The Importance of Word Choice
On Day 12, we talked about Chapter Pacing and made sure each chapter flowed into the next, but pacing is also affected by the length of words, sentences, and paragraphs. Longer or more difficult or unusual words and sentences force a reader to slow down. The brain shifts from reading to deciphering. Deciphering might be fine at the beginning of a story when we are world building and introducing characters, but we don't want to slow down readers who are cruising along imagining the big fight scene at the climactic ending of the story. Crutch words, due to their repetitive nature, and filter words, which are often extraneous, can also pull a reader out of the scene. Therefore, whenever possible, you may want to actively try to eliminate them.
What are Crutch Words?
Crutch words are those certain words, phrases, emotions, characteristics, etc. that we unwittingly overuse when we write. We all have our own personal Crutch words that we lean on (Get it? Lean on? Crutch words?) or tend toward using while we are writing. I find that when I'm doing sprints to get as many words on the page as I can in a short amount of time, my crutch words come out in droves. A good editor will spot those for you, but as you re-read your work, you may begin to spot them on your own. Two of mine are “giggle” and "sigh." I've also found that my characters roll their eyes a lot.
In my current work in progress, my main character Elizabeth Aguera giggles a lot, but what is interesting about that is, if I had to describe my character, she would not be a character who giggles. She's a detective who lost a young daughter in an accident and who investigates murdered or missing girls during her annual vacation. She's a serious, thoughtful person. She doesn't giggle. Yet, when I search for the word "giggle" in my novel, Detective Aguera seems to always be on the inside of a joke.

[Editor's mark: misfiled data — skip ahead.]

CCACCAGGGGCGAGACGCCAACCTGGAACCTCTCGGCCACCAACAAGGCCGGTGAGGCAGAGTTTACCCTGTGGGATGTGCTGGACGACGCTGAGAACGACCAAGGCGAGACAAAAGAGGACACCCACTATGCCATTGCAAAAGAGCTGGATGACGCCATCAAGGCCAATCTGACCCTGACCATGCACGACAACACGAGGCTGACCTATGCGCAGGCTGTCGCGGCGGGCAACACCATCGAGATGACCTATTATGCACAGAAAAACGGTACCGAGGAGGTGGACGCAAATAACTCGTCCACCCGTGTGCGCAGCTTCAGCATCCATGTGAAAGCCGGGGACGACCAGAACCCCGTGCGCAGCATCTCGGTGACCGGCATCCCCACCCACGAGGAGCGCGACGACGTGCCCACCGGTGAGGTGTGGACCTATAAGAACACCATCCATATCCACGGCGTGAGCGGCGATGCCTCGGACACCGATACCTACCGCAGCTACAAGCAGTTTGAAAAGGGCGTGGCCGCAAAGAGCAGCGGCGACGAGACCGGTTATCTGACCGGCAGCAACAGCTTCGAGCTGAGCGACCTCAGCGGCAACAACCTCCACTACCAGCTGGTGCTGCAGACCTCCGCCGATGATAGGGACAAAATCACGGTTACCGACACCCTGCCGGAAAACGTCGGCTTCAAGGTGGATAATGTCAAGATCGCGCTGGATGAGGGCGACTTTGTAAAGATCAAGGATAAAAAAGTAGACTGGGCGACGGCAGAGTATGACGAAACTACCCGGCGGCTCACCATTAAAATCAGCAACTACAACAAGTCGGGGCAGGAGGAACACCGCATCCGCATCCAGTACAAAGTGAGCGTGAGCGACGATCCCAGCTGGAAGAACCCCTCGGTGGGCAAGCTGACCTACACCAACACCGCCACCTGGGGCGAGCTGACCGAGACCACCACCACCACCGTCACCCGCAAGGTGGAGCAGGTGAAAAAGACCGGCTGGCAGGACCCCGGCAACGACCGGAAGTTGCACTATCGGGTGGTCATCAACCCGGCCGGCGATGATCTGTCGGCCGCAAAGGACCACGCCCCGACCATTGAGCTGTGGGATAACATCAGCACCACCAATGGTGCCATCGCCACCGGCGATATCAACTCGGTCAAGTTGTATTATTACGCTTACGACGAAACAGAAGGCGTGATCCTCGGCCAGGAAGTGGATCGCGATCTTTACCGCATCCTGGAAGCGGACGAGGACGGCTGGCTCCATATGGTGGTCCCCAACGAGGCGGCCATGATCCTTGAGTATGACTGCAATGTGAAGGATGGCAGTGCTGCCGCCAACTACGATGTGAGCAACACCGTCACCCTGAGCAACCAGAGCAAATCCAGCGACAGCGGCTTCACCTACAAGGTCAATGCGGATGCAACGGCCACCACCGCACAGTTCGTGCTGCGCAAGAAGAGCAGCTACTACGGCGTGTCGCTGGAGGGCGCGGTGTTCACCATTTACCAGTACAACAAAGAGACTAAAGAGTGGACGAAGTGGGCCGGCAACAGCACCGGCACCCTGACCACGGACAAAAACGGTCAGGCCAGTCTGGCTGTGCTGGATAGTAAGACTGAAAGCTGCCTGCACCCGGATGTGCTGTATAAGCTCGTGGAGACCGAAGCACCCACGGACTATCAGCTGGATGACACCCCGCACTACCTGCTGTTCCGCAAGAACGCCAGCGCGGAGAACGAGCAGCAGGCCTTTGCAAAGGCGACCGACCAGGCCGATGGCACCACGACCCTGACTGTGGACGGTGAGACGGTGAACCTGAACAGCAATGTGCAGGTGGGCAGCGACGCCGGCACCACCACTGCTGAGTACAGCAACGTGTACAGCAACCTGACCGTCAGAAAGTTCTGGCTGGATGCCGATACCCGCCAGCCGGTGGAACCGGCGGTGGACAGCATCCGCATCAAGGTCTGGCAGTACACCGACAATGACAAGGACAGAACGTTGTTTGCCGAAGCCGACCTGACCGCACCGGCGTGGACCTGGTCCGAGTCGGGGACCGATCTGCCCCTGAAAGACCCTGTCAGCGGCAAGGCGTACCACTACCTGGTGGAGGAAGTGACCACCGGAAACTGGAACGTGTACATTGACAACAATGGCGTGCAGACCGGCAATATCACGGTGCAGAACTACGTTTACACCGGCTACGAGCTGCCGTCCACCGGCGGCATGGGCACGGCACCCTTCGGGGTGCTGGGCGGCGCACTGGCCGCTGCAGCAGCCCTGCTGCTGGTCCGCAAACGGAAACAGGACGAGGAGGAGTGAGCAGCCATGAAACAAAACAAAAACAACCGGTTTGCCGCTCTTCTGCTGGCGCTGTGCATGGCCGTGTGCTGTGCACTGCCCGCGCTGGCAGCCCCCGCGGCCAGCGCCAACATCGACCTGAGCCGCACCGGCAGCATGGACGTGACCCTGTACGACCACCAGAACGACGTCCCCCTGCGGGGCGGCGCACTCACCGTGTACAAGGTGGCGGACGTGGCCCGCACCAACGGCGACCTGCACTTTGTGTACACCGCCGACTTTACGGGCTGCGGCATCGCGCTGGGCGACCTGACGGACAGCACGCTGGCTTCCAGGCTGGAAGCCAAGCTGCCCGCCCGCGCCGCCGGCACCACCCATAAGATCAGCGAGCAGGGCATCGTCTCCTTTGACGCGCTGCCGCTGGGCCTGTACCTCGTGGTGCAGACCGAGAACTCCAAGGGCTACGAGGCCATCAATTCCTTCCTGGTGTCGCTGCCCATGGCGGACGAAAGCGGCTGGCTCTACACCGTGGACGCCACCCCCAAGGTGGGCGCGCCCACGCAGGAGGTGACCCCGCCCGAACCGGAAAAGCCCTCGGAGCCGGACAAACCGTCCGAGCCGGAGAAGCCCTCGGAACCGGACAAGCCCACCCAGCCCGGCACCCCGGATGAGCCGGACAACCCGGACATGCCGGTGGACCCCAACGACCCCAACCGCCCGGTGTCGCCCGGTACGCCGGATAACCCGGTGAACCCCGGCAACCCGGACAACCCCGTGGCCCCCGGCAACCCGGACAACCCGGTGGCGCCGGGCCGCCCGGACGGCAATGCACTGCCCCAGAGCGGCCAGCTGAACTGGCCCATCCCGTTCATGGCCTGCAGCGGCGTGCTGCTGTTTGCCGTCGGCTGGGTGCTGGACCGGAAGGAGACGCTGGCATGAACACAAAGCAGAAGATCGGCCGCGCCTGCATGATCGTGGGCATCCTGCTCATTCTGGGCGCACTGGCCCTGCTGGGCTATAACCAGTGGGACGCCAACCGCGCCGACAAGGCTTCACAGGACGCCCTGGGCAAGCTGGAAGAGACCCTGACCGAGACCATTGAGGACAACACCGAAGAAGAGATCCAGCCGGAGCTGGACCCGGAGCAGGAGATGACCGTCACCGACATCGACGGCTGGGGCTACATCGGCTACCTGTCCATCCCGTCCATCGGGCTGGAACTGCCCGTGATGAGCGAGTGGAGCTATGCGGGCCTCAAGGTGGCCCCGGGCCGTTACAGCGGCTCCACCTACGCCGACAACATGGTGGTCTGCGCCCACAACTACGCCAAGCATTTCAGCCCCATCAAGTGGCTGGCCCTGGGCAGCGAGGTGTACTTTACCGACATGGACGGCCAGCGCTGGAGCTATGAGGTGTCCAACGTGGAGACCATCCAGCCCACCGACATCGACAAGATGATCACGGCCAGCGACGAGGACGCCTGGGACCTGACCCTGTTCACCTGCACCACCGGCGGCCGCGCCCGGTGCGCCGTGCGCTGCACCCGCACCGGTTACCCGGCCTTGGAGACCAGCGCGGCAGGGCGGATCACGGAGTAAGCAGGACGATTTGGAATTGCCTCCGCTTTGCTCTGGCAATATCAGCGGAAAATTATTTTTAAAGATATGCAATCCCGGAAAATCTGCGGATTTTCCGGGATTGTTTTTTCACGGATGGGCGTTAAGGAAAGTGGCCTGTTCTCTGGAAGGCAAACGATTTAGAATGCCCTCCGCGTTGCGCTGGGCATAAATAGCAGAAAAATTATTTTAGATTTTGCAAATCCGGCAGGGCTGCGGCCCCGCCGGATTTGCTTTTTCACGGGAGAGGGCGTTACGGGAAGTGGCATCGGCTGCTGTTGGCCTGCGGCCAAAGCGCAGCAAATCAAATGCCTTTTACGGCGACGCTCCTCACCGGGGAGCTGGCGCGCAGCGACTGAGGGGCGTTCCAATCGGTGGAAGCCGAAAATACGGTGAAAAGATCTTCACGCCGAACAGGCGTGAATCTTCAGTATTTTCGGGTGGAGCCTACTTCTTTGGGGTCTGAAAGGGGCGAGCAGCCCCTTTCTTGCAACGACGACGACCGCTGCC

In works that I've edited for other authors, I've found, "for the first time ever” or “best ever” used multiple times throughout the stories. In fact, adverbs are often culprits when it comes to overused crutch words. Knowing this, you should keep an eye out for these words: basically, practically, almost, especially.
What are Filter Words
Filter words are similar to crutch words in that they are extraneous and often not needed to support the narrative of a story. They are often a sign of telling rather than showing (see Day 20 for more information about Showing vs Telling), and they prevent the reader from really experiencing the story from their personal point of view. Instead, they are viewing the story through the character's point of view.
Adverbs may be filter words or crutch words, as are weak verbs and nouns that lack specificity or allow confusion when a sentence is read. Adverbs can be found by searching your manuscript for "ly." While not all adverbs end in -ly, it's a good way to eliminate a big share of them. Weak verbs include words like get or got and almost always have a stronger counterpart verb that can replace them. Nouns that lack specificity include stuff, thing, and that. These also usually have stronger words that can be used.
In Day 27, we looked at Voice and Tense and discussed "-ing" words, but if you didn't get a chance to complete the exercise for that day, you should also search for "ing" to check and see if there are stronger options than the word being used. I've included it in the instructions below, just in case.
Exercise 1: Find and Eliminate Your Personal Crutch Words and Phrases
Steps for using WordCounter.net
Exercise 2: Eliminate your Filter Words and Phrases
Crutch Words Checklist
See Anne Allen and Kathy Steinemann's post about filter words and phrases for even more detail about this topic, along with 80 alternative words and phrases that can help you unravel how to make the corrections.
Take a look at Diana Urban's post where you can find 43 words similar to the ones I have provided to catch even more filter words.
TIP for Microsoft Word users:
Use Search and Replace with highlighting for all the filter words, then read back through your story again. You can use different colors of highlighting to mark different types of crutch words. See my Highlighter post for details.
DOWNLOAD: Filter and Crutch Words Worksheet
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